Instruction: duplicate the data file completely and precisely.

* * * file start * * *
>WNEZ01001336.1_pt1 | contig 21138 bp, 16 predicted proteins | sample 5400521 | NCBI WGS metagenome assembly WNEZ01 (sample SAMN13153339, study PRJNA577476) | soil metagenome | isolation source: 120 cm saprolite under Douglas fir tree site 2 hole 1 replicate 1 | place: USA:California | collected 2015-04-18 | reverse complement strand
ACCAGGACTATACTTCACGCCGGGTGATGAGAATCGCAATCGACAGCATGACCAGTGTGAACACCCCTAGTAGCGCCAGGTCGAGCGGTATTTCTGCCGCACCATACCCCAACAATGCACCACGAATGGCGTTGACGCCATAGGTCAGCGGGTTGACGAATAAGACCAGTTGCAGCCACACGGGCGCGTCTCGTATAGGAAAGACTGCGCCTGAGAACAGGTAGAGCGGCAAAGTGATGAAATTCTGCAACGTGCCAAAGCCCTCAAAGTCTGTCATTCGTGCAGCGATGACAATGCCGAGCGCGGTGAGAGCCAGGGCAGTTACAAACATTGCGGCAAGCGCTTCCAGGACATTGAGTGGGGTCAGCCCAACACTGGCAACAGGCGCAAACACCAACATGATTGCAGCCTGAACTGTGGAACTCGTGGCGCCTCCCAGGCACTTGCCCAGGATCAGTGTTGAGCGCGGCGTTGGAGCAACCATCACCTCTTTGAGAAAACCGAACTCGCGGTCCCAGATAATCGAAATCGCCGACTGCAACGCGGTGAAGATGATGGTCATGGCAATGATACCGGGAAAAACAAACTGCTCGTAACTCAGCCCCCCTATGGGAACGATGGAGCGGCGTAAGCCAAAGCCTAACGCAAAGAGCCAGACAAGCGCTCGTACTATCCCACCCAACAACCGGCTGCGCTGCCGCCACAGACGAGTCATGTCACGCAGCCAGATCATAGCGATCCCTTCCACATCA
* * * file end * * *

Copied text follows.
>WNEZ01001336.1_pt1 | contig 21138 bp, 16 predicted proteins | sample 5400521 | NCBI WGS metagenome assembly WNEZ01 (sample SAMN13153339, study PRJNA577476) | soil metagenome | isolation source: 120 cm saprolite under Douglas fir tree site 2 hole 1 replicate 1 | place: USA:California | collected 2015-04-18 | reverse complement strand
ACCAGGACTATACTTCACGCCGGGTGATGAGAATCGCAATCGACAGCATGACCAGTGTGAACACCCCTAGTAGCGCCAGGTCGAGCGGTATTTCTGCCGCACCATACCCCAACAATGCACCACGAATGGCGTTGACGCCATAGGTCAGCGGGTTGACGAATAAGACCAGTTGCAGCCACACGGGCGCGTCTCGTATAGGAAAGACTGCGCCTGAGAACAGGTAGAGCGGCAAAGTGATGAAATTCTGCAACGTGCCAAAGCCCTCAAAGTCTGTCATTCGTGCAGCGATGACAATGCCGAGCGCGGTGAGAGCCAGGGCAGTTACAAACATTGCGGCAAGCGCTTCCAGGACATTGAGTGGGGTCAGCCCAACACTGGCAACAGGCGCAAACACCAACATGATTGCAGCCTGAACTGTGGAACTCGTGGCGCCTCCCAGGCACTTGCCCAGGATCAGTGTTGAGCGCGGCGTTGGAGCAACCATCACCTCTTTGAGAAAACCGAACTCGCGGTCCCAGATAATCGAAATCGCCGACTGCAACGCGGTGAAGATGATGGTCATGGCAATGATACCGGGAAAAACAAACTGCTCGTAACTCAGCCCCCCTATGGGAACGATGGAGCGGCGTAAGCCAAAGCCTAACGCAAAGAGCCAGACAAGCGCTCGTACTATCCCACCCAACAACCGGCTGCGCTGCCGCCACAGACGAGTCATGTCACGCAGCCAGATCATAGCGATCCCTTCCACATCA